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back to article Murdoch says Microsoft needs 'big clean out'

Rupert Murdoch has issued another in his occasional series of tweets about technology companies. This time the target is Microsoft. Here's the tweet: Microsoft moves and options for future fascinate. Need for big clean out of bureaucracy and focus on next big tech wave. Metadata? — Rupert Murdoch (@rupertmurdoch) April 10, …

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IT Angle

WTF!

"And while Redmond hauls plenty of cash through the door it has not created a major new technology market for decades."

Has it ever really "created" major technologies in the past?

Even Windows wasn't original.

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Re: WTF!

Very few successful companies 'create' the technologies that drive the market with which they're associated. Google didn't 'create' the search engine; Amazon didn't 'create' mail order; IBM didn't 'create' the computer; Ford didn't 'create' the motor car. Can you give us an example of a company that has become successful through creating from scratch a new technology sector? Please don't say Apple.

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Re: WTF!

U right, rare but I think General Electric is one. Its not like Mercedes is leaking cash either and they made the first car so we would probably find more.

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Anonymous Coward

Re: WTF!

Do you respond to all criticism with "others are just as bad" for everything, or just your beloved Microsoft?

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Re: WTF!

As a GE Employee I would be interested to know what original technologies GE invented? (Not counting the inventions Thomas Edison claimed to make but were in fact derivative)

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Anonymous Coward

Re: WTF!

Yeah. No-one ever invented anything!

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Re: WTF!

They may not have invented Windows or even DOS, but they certainly were key to the creation of the relevant technology market. Yes, they leverage IBM's clout to do so, but if it had been solely IBM I don't think we'd have the IT market that we do today. Remember, this whole market is the result of one very important accident: IBM didn't think PCs would ever rival mainframes or minicomputers, so their original PC was done on a shoe string budget that meant no patents and lots of off the shelf tech from other vendors. But if IBM had written and owned the OS? Not so much.

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Anonymous Coward

Re: WTF!

That whooshing sound, Tom, was the point flying by.The "nobody invented anything ever" comment was levied at those that constantly point out either "what have they ever done, if you don't include..." or "that not innovative/original" after the fact.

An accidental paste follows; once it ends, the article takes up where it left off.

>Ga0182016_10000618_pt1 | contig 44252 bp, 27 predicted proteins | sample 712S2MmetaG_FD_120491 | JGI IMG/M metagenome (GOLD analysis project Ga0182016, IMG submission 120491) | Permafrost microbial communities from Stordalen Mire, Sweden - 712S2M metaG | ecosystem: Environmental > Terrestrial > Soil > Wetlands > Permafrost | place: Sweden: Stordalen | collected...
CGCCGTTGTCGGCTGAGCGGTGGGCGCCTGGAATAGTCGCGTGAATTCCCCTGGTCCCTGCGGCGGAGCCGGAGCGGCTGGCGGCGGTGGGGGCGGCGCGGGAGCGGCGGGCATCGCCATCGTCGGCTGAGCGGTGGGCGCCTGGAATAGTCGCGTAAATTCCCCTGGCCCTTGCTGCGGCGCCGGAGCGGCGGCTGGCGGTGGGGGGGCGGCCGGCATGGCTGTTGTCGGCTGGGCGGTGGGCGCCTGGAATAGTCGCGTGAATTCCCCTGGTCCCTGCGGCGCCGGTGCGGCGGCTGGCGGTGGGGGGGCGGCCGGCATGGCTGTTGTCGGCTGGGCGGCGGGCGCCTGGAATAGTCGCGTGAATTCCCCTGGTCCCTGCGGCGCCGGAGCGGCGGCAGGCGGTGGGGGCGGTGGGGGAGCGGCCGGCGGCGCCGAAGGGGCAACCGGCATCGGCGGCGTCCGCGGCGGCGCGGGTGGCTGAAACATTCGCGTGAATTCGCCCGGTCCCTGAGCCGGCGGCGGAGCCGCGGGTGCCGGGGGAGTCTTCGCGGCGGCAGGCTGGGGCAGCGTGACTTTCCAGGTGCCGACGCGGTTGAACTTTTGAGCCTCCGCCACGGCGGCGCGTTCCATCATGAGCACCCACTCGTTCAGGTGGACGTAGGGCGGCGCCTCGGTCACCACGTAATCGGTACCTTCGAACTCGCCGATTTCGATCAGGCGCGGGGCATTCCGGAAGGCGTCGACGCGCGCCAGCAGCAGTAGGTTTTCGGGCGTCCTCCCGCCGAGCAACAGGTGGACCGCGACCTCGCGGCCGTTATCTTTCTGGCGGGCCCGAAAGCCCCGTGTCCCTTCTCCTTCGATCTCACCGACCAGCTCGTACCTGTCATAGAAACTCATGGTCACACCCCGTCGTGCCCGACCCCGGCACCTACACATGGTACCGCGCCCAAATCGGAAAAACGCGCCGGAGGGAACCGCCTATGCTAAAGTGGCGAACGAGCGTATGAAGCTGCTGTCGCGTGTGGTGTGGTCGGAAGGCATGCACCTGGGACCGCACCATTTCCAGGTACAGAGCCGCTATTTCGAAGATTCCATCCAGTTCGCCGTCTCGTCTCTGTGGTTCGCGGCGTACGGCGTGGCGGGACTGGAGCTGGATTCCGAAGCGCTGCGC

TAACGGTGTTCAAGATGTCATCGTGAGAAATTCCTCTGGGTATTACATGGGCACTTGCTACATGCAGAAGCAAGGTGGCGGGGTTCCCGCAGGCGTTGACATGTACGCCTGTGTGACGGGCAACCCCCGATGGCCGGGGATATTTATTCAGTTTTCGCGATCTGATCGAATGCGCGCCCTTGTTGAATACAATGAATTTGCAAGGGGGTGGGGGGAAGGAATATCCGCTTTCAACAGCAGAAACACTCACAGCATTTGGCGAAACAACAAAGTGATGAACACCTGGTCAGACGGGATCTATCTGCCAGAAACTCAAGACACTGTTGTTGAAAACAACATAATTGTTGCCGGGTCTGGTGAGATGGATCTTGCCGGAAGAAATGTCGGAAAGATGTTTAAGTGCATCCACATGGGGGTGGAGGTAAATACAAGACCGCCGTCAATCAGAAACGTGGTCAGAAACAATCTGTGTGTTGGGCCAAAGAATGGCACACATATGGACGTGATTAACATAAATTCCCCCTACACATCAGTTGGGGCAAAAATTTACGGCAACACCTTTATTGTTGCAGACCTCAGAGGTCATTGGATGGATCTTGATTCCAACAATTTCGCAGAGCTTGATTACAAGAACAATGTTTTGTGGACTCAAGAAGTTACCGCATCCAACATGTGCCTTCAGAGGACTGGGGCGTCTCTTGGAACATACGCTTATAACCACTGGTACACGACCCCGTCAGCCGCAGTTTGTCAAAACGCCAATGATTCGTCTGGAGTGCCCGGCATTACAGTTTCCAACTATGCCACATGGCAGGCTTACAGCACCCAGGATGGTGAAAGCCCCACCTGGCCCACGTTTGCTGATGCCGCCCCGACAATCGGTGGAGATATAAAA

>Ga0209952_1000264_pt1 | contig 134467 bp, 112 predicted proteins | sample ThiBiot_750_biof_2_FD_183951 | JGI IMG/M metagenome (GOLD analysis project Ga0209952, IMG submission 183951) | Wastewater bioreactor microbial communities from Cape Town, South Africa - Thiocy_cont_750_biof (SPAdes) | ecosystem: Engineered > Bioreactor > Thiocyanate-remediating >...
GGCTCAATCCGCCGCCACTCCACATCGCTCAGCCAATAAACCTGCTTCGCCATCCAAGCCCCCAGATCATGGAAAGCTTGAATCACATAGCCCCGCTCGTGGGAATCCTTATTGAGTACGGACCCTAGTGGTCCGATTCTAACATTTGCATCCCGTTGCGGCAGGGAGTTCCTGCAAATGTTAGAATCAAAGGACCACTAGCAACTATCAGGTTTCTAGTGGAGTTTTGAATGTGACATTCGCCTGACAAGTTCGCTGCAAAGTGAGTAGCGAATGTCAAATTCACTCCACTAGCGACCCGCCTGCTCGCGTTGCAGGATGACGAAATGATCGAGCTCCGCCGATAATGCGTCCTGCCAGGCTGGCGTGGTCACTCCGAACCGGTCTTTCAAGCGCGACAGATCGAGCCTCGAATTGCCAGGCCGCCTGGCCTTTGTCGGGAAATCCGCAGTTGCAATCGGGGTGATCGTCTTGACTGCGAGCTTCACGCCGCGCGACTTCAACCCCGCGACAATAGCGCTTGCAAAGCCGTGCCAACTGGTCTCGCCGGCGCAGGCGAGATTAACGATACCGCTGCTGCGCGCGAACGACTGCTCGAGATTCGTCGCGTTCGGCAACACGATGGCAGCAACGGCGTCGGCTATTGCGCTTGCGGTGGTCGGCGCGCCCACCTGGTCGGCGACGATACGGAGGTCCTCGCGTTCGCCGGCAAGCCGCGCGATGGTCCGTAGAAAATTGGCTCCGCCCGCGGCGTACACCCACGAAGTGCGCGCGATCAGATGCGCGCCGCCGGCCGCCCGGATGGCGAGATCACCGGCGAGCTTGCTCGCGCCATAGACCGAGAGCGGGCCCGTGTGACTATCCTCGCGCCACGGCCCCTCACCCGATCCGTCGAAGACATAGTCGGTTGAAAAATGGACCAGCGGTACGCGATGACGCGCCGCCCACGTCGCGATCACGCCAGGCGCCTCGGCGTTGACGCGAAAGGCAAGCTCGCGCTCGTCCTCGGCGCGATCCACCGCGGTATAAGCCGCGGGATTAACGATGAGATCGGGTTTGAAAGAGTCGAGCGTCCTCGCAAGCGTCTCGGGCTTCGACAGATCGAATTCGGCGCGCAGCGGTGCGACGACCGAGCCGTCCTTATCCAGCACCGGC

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Re: WTF!

Assuming you are the same AC above my comment, my first words of advice to you are to learn about El Reg threading. I was responding to the first post on the thread.

I didn't regard your post as worthy of comment.

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Holmes

In the mold (mould?) of Bill Gates...

... Rupert Murdoch states the old and obvious as prophesy.

Maybe you should retire Rupert. You've done enough dire damage for one lifetime, don't you think?

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Re: In the mold (mould?) of Bill Gates...

What "dire damage" would this be then?

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Re: In the mold (mould?) of Bill Gates...

Mudraking, sleaze, lies, shit stiring, ruining peoples lives and general peddling of hatred.....shall I go on.

I'd rather less he retired, more dropped dead.

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Unhappy

But a Microsoft in partnership with News, providing a nicely-curated content distribution system that lines both companies' pockets, perhaps using metadata about users' online behaviour to target content and advertising, sounds interesting.

Interesting to whom?

Maybe some fat-ass prospective 'shareholders' like Carl Ichan-fuck-up-any-company-on-the-face-of-the-planet, or even Rupert himself. But here, in what remains of the middle class, the concept of Rupert's spew, with Microsoft's reach, is a chilling (and rather depressing) prospect, indeed.

Can I vote 'no', yet?

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Next big tech wave?

That's bloody obvious, for the consumer market. It's already started. They want a tablet for kitchen table to sofa, to Skype and surf. For heavier stuff, they'll grab the wireless keyboard with trackpad from wherever they laid it. They want to see it bigger, like with a show or movie, they'll throw the image on the TV with a Google Chromecast-type thingie. It'll still be showing on the tablet, as that'll be the touch-enabled controller, a fancy remote.

But people don't want a large lump of a PC occupying floor or table space. And users can barely be arsed to reach all the way up to a function key and use a trackpad or mouse for a command instead. Why would anyone think they'd want to lift their arms and reach over the keyboard to touch a monitor?